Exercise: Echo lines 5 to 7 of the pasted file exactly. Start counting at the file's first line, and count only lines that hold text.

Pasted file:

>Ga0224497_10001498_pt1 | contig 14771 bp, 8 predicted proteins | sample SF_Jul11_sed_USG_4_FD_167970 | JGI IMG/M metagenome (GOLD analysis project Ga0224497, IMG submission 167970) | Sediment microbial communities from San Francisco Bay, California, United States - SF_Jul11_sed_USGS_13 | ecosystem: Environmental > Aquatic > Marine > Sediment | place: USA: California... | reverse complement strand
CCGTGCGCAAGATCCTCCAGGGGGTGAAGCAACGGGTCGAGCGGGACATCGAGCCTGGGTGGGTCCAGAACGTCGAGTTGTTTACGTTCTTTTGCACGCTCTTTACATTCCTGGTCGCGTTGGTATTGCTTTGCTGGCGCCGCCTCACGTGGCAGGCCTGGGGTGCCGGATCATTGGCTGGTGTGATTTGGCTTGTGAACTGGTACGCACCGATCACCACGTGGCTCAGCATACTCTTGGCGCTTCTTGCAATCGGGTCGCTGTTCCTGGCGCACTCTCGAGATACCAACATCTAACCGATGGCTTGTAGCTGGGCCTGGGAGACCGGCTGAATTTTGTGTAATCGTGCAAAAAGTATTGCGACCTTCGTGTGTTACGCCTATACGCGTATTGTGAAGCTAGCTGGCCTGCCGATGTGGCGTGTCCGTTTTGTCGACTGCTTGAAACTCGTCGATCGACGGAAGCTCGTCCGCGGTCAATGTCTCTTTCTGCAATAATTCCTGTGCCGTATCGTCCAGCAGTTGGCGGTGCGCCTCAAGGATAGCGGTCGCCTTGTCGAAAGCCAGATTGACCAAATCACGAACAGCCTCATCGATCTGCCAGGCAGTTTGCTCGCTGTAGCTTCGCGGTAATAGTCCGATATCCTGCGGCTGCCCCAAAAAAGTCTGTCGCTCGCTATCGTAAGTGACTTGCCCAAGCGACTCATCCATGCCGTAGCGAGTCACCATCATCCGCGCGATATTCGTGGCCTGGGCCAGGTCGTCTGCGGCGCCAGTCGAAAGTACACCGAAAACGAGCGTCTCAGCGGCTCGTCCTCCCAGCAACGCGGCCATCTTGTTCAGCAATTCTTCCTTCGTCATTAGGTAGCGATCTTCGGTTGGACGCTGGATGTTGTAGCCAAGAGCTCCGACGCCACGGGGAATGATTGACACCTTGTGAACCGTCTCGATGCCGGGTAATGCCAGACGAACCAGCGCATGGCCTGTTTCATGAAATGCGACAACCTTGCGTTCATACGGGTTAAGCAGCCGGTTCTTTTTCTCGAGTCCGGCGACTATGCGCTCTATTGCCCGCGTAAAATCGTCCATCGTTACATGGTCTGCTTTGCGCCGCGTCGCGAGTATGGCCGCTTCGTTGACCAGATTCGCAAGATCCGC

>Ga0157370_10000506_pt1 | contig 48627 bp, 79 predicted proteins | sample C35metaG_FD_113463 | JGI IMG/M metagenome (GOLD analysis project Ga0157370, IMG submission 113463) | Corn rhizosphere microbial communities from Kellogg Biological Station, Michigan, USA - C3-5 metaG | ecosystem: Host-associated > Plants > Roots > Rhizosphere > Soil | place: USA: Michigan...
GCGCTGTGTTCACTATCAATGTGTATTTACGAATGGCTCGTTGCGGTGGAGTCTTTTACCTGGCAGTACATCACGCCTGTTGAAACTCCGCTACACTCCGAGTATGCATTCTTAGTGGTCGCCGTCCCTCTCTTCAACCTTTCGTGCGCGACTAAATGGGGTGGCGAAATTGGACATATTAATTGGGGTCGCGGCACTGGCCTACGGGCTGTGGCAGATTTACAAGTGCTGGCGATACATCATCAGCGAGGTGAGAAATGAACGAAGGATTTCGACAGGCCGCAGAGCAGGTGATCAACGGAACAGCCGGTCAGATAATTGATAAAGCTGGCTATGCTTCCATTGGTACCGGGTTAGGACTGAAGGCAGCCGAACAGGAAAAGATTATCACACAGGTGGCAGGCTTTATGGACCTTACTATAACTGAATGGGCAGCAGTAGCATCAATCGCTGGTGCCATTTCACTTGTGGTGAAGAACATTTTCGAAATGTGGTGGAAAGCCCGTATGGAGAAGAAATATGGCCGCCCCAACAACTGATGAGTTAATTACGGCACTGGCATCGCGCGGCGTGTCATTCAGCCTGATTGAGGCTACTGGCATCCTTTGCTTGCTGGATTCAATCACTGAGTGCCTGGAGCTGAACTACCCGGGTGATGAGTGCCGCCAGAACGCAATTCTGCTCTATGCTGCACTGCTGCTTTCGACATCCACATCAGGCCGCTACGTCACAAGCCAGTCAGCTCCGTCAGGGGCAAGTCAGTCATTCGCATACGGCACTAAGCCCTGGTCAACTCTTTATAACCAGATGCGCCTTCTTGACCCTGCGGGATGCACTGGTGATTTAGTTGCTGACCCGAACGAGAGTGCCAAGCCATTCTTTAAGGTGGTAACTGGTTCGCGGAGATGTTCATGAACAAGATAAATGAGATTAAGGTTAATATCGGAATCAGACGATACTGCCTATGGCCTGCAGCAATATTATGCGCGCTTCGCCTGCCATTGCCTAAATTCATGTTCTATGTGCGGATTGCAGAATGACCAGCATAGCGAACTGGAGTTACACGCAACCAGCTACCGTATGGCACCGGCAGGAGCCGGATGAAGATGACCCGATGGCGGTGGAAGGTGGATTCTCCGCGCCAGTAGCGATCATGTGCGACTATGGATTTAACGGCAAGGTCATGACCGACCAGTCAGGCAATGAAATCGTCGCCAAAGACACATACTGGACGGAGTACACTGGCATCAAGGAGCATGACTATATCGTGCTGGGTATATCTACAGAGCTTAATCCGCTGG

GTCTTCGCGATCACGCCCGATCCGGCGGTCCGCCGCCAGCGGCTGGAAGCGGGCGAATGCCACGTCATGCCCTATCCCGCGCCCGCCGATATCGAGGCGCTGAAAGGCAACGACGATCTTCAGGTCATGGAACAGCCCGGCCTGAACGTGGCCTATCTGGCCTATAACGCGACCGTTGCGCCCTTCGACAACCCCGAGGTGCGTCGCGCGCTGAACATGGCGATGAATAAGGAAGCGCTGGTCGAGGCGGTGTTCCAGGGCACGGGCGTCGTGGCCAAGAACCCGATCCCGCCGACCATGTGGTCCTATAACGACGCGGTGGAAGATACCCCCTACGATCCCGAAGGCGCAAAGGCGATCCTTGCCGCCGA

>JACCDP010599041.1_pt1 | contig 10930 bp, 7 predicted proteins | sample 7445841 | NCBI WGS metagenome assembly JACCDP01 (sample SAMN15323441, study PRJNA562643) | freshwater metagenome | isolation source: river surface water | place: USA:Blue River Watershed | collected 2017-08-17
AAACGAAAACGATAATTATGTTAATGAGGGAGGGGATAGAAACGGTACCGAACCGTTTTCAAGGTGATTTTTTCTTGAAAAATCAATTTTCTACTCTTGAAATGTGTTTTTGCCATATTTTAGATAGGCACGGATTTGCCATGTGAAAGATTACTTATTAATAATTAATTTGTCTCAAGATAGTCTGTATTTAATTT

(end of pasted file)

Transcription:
GTCTTCGCGATCACGCCCGATCCGGCGGTCCGCCGCCAGCGGCTGGAAGCGGGCGAATGCCACGTCATGCCCTATCCCGCGCCCGCCGATATCGAGGCGCTGAAAGGCAACGACGATCTTCAGGTCATGGAACAGCCCGGCCTGAACGTGGCCTATCTGGCCTATAACGCGACCGTTGCGCCCTTCGACAACCCCGAGGTGCGTCGCGCGCTGAACATGGCGATGAATAAGGAAGCGCTGGTCGAGGCGGTGTTCCAGGGCACGGGCGTCGTGGCCAAGAACCCGATCCCGCCGACCATGTGGTCCTATAACGACGCGGTGGAAGATACCCCCTACGATCCCGAAGGCGCAAAGGCGATCCTTGCCGCCGA

>JACCDP010599041.1_pt1 | contig 10930 bp, 7 predicted proteins | sample 7445841 | NCBI WGS metagenome assembly JACCDP01 (sample SAMN15323441, study PRJNA562643) | freshwater metagenome | isolation source: river surface water | place: USA:Blue River Watershed | collected 2017-08-17
AAACGAAAACGATAATTATGTTAATGAGGGAGGGGATAGAAACGGTACCGAACCGTTTTCAAGGTGATTTTTTCTTGAAAAATCAATTTTCTACTCTTGAAATGTGTTTTTGCCATATTTTAGATAGGCACGGATTTGCCATGTGAAAGATTACTTATTAATAATTAATTTGTCTCAAGATAGTCTGTATTTAATTT